First Year Undergraduate Curriculum

Freshman year curriculum is identical for most engineering undergraduate degree programs. Undergraduate students are admitted to the College of Engineering with a preference for the major noted on their admissions application and follow the same first-year engineering curriculum. The entry-to-a-major (ETAM) process is designed for students to take ownership of their future to identify at least three majors that are a good match for their career goals and academic performance.

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Mechanical engineering is a highly diversified profession. The mechanical engineer designs machines, devices, various products and control systems, and works with the generation, conversion, transmission, and utilization of mechanical and thermal power. Assignments often include analysis and synthesis of mechanical, thermal, and fluid systems. Mechanical engineers are also responsible for characterization, specification, and analysis of materials used in design and manufacturing. Manufacturing systems, robotics, electromechanical devices, and control systems are also the purview of the mechanical engineer. Graduates in mechanical engineering are among the most versatile engineers and enjoy professional employment in industry, government, consulting, and research organizations.

The work of mechanical engineers varies from general engineering to numerous, narrow specialties, as required by the wide variety of employers. A general list, though not in any way exhaustive, of the areas of professional employment opportunities available to mechanical engineers includes: design, construction, controls, materials specification and evaluation, analysis of thermal systems, fluid and solid mechanics, manufacturing, plant engineering, research and development, and technical sales. Many mechanical engineers are promoted to management and administrative positions as well.

Mechanical engineers should possess a thorough understanding of engineering science as well as analytical and practical skills in one of many basic mechanical engineering specialties. The mechanical engineering curriculum at Texas A&M educates students in logical thinking, a prerequisite for professional competence. The curriculum consists of basic theory courses complemented by laboratory experiences in dynamic systems and controls, design, experimentation, fluid mechanics, heat transfer, manufacturing, and materials. Elective courses are offered in several areas including air conditioning, automotive engineering, computer aided design, controls, energy conversion, internal combustion engines, manufacturing, materials, polymer processing, nondestructive evaluation, metallurgy, power generation, stress analysis, fluid mechanics, turbomachinery, and others. The selection of elective courses is dictated by the interests and goals of the student with the aid of the departmental advisors.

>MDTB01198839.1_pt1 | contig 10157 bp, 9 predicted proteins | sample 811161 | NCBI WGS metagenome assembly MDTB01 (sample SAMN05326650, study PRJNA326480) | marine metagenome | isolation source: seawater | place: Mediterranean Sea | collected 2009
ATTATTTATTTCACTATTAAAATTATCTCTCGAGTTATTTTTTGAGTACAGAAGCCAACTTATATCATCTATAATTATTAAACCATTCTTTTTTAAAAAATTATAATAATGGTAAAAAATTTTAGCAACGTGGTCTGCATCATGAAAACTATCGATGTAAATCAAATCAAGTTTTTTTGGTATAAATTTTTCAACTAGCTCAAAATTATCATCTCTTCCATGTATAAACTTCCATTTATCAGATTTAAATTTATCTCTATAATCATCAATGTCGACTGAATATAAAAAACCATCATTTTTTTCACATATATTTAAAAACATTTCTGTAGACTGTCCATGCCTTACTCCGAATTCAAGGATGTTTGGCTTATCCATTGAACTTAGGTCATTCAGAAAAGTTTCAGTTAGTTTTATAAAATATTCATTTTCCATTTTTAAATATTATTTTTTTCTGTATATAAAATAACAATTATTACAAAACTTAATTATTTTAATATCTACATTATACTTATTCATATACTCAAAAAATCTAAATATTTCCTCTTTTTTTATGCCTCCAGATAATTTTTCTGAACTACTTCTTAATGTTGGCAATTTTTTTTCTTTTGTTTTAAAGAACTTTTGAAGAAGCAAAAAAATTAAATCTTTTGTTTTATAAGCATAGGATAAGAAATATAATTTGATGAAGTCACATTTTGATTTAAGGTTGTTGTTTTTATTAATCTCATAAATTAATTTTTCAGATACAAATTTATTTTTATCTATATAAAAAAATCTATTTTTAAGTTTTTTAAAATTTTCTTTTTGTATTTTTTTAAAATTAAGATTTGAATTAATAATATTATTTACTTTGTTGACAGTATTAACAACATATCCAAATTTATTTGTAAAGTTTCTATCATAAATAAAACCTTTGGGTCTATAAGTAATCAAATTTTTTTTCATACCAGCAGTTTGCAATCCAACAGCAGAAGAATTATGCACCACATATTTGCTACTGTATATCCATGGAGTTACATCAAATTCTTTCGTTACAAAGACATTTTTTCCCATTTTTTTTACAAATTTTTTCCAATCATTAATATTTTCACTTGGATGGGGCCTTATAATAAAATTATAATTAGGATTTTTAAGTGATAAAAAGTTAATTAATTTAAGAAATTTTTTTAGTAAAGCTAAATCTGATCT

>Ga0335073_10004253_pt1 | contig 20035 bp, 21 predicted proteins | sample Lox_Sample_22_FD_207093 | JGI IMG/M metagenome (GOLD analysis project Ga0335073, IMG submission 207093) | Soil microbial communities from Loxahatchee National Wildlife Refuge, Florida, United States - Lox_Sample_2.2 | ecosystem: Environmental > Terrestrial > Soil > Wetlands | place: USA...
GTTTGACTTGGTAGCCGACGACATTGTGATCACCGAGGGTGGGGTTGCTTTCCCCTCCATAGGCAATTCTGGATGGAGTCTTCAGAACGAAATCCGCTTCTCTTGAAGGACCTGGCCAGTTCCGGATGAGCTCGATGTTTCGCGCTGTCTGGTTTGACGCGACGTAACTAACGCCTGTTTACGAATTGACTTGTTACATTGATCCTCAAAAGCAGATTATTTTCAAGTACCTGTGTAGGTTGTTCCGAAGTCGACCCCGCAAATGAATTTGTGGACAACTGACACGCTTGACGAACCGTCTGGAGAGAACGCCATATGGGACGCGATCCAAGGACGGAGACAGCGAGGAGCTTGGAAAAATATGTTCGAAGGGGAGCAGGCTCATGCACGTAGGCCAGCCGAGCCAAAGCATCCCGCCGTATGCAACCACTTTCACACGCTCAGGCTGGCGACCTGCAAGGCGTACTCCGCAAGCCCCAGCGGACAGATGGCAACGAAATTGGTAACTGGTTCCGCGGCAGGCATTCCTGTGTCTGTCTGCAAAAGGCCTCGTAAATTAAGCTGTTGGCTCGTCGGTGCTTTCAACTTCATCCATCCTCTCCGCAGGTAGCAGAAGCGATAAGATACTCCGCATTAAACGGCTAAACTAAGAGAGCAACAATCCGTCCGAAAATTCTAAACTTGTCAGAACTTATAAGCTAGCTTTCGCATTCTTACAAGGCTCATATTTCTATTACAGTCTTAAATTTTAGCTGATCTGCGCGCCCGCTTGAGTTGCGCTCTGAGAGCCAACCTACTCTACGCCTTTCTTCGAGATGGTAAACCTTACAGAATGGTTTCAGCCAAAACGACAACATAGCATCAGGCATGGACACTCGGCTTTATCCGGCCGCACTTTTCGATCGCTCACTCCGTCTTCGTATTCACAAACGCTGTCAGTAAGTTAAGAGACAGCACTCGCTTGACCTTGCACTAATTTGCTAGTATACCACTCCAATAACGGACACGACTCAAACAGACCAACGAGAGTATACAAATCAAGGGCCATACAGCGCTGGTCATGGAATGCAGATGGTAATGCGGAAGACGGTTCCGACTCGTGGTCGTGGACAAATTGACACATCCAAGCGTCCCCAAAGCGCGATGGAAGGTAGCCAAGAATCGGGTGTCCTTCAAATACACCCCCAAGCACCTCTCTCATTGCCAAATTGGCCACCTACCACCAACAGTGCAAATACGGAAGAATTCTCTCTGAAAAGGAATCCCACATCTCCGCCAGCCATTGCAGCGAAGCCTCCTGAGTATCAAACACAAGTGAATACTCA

Many students enhance their education by participating in cooperative education, which offers opportunities for employment in engineering positions while working toward a degree. Numerous study abroad programs are also available for gaining experience and perspectives in the international arena. Participation in student chapters of professional and honor societies provides leadership opportunities, collegial activities, and learning experiences outside the classroom. Many students also participate in research projects through individual directed studies courses with a professor. The program culminates with a senior capstone design course sequence highlighted by real-life projects sponsored by various industries. Students benefit from the challenge and gratification that come through direct interaction with practicing engineers.

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